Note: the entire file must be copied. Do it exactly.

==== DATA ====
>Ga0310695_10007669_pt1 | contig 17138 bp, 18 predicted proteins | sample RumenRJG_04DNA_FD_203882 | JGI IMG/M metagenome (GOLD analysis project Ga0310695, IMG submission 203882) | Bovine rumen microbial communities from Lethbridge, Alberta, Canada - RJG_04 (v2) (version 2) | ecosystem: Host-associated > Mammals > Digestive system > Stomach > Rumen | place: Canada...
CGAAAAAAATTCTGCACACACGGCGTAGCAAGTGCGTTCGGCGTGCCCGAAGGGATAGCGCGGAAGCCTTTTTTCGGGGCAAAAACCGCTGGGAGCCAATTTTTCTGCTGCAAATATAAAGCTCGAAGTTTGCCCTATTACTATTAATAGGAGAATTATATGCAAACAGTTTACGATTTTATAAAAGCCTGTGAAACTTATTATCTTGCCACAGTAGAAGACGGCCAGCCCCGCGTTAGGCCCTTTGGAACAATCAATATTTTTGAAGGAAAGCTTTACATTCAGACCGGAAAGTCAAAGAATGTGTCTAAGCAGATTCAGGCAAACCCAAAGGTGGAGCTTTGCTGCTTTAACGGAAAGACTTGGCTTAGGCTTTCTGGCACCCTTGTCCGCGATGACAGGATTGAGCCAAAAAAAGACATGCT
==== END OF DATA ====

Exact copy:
>Ga0310695_10007669_pt1 | contig 17138 bp, 18 predicted proteins | sample RumenRJG_04DNA_FD_203882 | JGI IMG/M metagenome (GOLD analysis project Ga0310695, IMG submission 203882) | Bovine rumen microbial communities from Lethbridge, Alberta, Canada - RJG_04 (v2) (version 2) | ecosystem: Host-associated > Mammals > Digestive system > Stomach > Rumen | place: Canada...
CGAAAAAAATTCTGCACACACGGCGTAGCAAGTGCGTTCGGCGTGCCCGAAGGGATAGCGCGGAAGCCTTTTTTCGGGGCAAAAACCGCTGGGAGCCAATTTTTCTGCTGCAAATATAAAGCTCGAAGTTTGCCCTATTACTATTAATAGGAGAATTATATGCAAACAGTTTACGATTTTATAAAAGCCTGTGAAACTTATTATCTTGCCACAGTAGAAGACGGCCAGCCCCGCGTTAGGCCCTTTGGAACAATCAATATTTTTGAAGGAAAGCTTTACATTCAGACCGGAAAGTCAAAGAATGTGTCTAAGCAGATTCAGGCAAACCCAAAGGTGGAGCTTTGCTGCTTTAACGGAAAGACTTGGCTTAGGCTTTCTGGCACCCTTGTCCGCGATGACAGGATTGAGCCAAAAAAAGACATGCT